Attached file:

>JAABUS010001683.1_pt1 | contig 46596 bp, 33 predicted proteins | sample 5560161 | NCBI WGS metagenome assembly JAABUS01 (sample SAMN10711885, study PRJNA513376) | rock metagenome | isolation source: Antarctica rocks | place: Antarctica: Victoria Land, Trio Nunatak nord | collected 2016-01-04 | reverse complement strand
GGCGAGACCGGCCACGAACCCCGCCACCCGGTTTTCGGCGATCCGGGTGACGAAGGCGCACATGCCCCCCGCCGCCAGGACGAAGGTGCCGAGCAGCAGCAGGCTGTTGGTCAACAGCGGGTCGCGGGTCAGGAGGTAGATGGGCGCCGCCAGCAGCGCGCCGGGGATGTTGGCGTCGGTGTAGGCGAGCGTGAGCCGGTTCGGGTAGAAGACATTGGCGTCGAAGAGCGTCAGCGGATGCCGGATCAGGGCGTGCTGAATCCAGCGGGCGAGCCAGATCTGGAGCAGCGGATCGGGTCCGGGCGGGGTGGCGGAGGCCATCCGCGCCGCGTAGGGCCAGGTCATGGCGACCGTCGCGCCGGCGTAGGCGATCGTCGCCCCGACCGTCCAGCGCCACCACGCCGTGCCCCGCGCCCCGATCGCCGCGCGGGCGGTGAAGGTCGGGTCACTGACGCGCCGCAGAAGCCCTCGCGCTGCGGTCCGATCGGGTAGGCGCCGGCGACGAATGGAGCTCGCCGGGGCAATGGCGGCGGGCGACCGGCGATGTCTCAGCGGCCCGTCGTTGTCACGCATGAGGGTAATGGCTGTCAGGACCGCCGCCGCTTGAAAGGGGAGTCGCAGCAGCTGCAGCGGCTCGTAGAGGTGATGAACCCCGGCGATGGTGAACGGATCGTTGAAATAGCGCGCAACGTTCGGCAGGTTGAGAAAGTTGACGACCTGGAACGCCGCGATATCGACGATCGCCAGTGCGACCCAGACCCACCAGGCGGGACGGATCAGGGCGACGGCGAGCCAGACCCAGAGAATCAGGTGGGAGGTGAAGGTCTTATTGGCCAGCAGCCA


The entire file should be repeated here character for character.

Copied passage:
>JAABUS010001683.1_pt1 | contig 46596 bp, 33 predicted proteins | sample 5560161 | NCBI WGS metagenome assembly JAABUS01 (sample SAMN10711885, study PRJNA513376) | rock metagenome | isolation source: Antarctica rocks | place: Antarctica: Victoria Land, Trio Nunatak nord | collected 2016-01-04 | reverse complement strand
GGCGAGACCGGCCACGAACCCCGCCACCCGGTTTTCGGCGATCCGGGTGACGAAGGCGCACATGCCCCCCGCCGCCAGGACGAAGGTGCCGAGCAGCAGCAGGCTGTTGGTCAACAGCGGGTCGCGGGTCAGGAGGTAGATGGGCGCCGCCAGCAGCGCGCCGGGGATGTTGGCGTCGGTGTAGGCGAGCGTGAGCCGGTTCGGGTAGAAGACATTGGCGTCGAAGAGCGTCAGCGGATGCCGGATCAGGGCGTGCTGAATCCAGCGGGCGAGCCAGATCTGGAGCAGCGGATCGGGTCCGGGCGGGGTGGCGGAGGCCATCCGCGCCGCGTAGGGCCAGGTCATGGCGACCGTCGCGCCGGCGTAGGCGATCGTCGCCCCGACCGTCCAGCGCCACCACGCCGTGCCCCGCGCCCCGATCGCCGCGCGGGCGGTGAAGGTCGGGTCACTGACGCGCCGCAGAAGCCCTCGCGCTGCGGTCCGATCGGGTAGGCGCCGGCGACGAATGGAGCTCGCCGGGGCAATGGCGGCGGGCGACCGGCGATGTCTCAGCGGCCCGTCGTTGTCACGCATGAGGGTAATGGCTGTCAGGACCGCCGCCGCTTGAAAGGGGAGTCGCAGCAGCTGCAGCGGCTCGTAGAGGTGATGAACCCCGGCGATGGTGAACGGATCGTTGAAATAGCGCGCAACGTTCGGCAGGTTGAGAAAGTTGACGACCTGGAACGCCGCGATATCGACGATCGCCAGTGCGACCCAGACCCACCAGGCGGGACGGATCAGGGCGACGGCGAGCCAGACCCAGAGAATCAGGTGGGAGGTGAAGGTCTTATTGGCCAGCAGCCA